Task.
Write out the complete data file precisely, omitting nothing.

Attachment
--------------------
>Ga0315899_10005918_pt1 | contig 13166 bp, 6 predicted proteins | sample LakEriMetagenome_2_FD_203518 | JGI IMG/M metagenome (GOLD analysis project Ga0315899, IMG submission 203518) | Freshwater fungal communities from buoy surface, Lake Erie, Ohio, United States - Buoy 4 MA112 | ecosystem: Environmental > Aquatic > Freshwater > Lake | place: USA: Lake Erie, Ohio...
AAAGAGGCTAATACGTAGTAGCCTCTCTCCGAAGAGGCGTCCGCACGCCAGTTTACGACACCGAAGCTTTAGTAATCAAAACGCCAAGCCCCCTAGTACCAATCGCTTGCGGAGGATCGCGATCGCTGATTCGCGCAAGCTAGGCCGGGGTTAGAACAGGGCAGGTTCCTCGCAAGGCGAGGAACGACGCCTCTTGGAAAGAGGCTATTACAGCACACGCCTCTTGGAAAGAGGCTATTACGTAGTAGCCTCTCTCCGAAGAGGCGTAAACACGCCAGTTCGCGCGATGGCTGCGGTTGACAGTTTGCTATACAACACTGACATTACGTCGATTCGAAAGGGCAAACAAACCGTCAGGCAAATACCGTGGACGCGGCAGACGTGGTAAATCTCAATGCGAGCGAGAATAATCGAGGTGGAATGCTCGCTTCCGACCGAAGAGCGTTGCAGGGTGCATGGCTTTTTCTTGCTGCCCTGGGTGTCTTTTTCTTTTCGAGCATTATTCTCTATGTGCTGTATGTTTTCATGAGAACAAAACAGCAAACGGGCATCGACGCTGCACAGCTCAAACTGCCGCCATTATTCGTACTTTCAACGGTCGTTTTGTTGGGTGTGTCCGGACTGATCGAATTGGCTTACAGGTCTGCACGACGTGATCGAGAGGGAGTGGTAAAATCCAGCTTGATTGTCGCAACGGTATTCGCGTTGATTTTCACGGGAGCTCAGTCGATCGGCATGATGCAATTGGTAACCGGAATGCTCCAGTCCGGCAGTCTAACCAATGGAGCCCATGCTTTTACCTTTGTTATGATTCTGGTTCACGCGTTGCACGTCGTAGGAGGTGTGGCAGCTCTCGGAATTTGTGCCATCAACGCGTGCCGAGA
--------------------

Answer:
>Ga0315899_10005918_pt1 | contig 13166 bp, 6 predicted proteins | sample LakEriMetagenome_2_FD_203518 | JGI IMG/M metagenome (GOLD analysis project Ga0315899, IMG submission 203518) | Freshwater fungal communities from buoy surface, Lake Erie, Ohio, United States - Buoy 4 MA112 | ecosystem: Environmental > Aquatic > Freshwater > Lake | place: USA: Lake Erie, Ohio...
AAAGAGGCTAATACGTAGTAGCCTCTCTCCGAAGAGGCGTCCGCACGCCAGTTTACGACACCGAAGCTTTAGTAATCAAAACGCCAAGCCCCCTAGTACCAATCGCTTGCGGAGGATCGCGATCGCTGATTCGCGCAAGCTAGGCCGGGGTTAGAACAGGGCAGGTTCCTCGCAAGGCGAGGAACGACGCCTCTTGGAAAGAGGCTATTACAGCACACGCCTCTTGGAAAGAGGCTATTACGTAGTAGCCTCTCTCCGAAGAGGCGTAAACACGCCAGTTCGCGCGATGGCTGCGGTTGACAGTTTGCTATACAACACTGACATTACGTCGATTCGAAAGGGCAAACAAACCGTCAGGCAAATACCGTGGACGCGGCAGACGTGGTAAATCTCAATGCGAGCGAGAATAATCGAGGTGGAATGCTCGCTTCCGACCGAAGAGCGTTGCAGGGTGCATGGCTTTTTCTTGCTGCCCTGGGTGTCTTTTTCTTTTCGAGCATTATTCTCTATGTGCTGTATGTTTTCATGAGAACAAAACAGCAAACGGGCATCGACGCTGCACAGCTCAAACTGCCGCCATTATTCGTACTTTCAACGGTCGTTTTGTTGGGTGTGTCCGGACTGATCGAATTGGCTTACAGGTCTGCACGACGTGATCGAGAGGGAGTGGTAAAATCCAGCTTGATTGTCGCAACGGTATTCGCGTTGATTTTCACGGGAGCTCAGTCGATCGGCATGATGCAATTGGTAACCGGAATGCTCCAGTCCGGCAGTCTAACCAATGGAGCCCATGCTTTTACCTTTGTTATGATTCTGGTTCACGCGTTGCACGTCGTAGGAGGTGTGGCAGCTCTCGGAATTTGTGCCATCAACGCGTGCCGAGA